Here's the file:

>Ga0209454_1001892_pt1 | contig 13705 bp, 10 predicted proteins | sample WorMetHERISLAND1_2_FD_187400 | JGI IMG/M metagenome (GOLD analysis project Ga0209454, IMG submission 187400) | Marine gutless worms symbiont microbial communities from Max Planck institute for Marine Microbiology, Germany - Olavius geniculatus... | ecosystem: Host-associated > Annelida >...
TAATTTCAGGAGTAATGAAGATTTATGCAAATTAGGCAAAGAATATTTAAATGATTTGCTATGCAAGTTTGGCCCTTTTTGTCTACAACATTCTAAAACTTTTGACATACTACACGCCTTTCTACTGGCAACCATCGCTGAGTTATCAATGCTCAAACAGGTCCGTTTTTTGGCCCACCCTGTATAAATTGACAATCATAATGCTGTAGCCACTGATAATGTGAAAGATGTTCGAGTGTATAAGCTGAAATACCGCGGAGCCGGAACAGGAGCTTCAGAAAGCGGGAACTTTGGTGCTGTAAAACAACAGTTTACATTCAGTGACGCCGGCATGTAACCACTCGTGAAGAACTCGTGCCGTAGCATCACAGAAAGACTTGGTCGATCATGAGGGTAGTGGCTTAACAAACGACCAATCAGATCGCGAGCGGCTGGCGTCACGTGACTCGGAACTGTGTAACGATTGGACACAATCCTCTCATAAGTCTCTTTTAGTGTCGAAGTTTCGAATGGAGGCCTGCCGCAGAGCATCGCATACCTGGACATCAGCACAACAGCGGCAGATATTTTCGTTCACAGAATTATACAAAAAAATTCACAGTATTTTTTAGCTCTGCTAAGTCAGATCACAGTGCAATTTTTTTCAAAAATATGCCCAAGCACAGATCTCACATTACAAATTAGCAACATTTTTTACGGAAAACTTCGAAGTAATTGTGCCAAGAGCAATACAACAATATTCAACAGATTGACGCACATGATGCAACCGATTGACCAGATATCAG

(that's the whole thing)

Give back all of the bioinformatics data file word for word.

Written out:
>Ga0209454_1001892_pt1 | contig 13705 bp, 10 predicted proteins | sample WorMetHERISLAND1_2_FD_187400 | JGI IMG/M metagenome (GOLD analysis project Ga0209454, IMG submission 187400) | Marine gutless worms symbiont microbial communities from Max Planck institute for Marine Microbiology, Germany - Olavius geniculatus... | ecosystem: Host-associated > Annelida >...
TAATTTCAGGAGTAATGAAGATTTATGCAAATTAGGCAAAGAATATTTAAATGATTTGCTATGCAAGTTTGGCCCTTTTTGTCTACAACATTCTAAAACTTTTGACATACTACACGCCTTTCTACTGGCAACCATCGCTGAGTTATCAATGCTCAAACAGGTCCGTTTTTTGGCCCACCCTGTATAAATTGACAATCATAATGCTGTAGCCACTGATAATGTGAAAGATGTTCGAGTGTATAAGCTGAAATACCGCGGAGCCGGAACAGGAGCTTCAGAAAGCGGGAACTTTGGTGCTGTAAAACAACAGTTTACATTCAGTGACGCCGGCATGTAACCACTCGTGAAGAACTCGTGCCGTAGCATCACAGAAAGACTTGGTCGATCATGAGGGTAGTGGCTTAACAAACGACCAATCAGATCGCGAGCGGCTGGCGTCACGTGACTCGGAACTGTGTAACGATTGGACACAATCCTCTCATAAGTCTCTTTTAGTGTCGAAGTTTCGAATGGAGGCCTGCCGCAGAGCATCGCATACCTGGACATCAGCACAACAGCGGCAGATATTTTCGTTCACAGAATTATACAAAAAAATTCACAGTATTTTTTAGCTCTGCTAAGTCAGATCACAGTGCAATTTTTTTCAAAAATATGCCCAAGCACAGATCTCACATTACAAATTAGCAACATTTTTTACGGAAAACTTCGAAGTAATTGTGCCAAGAGCAATACAACAATATTCAACAGATTGACGCACATGATGCAACCGATTGACCAGATATCAG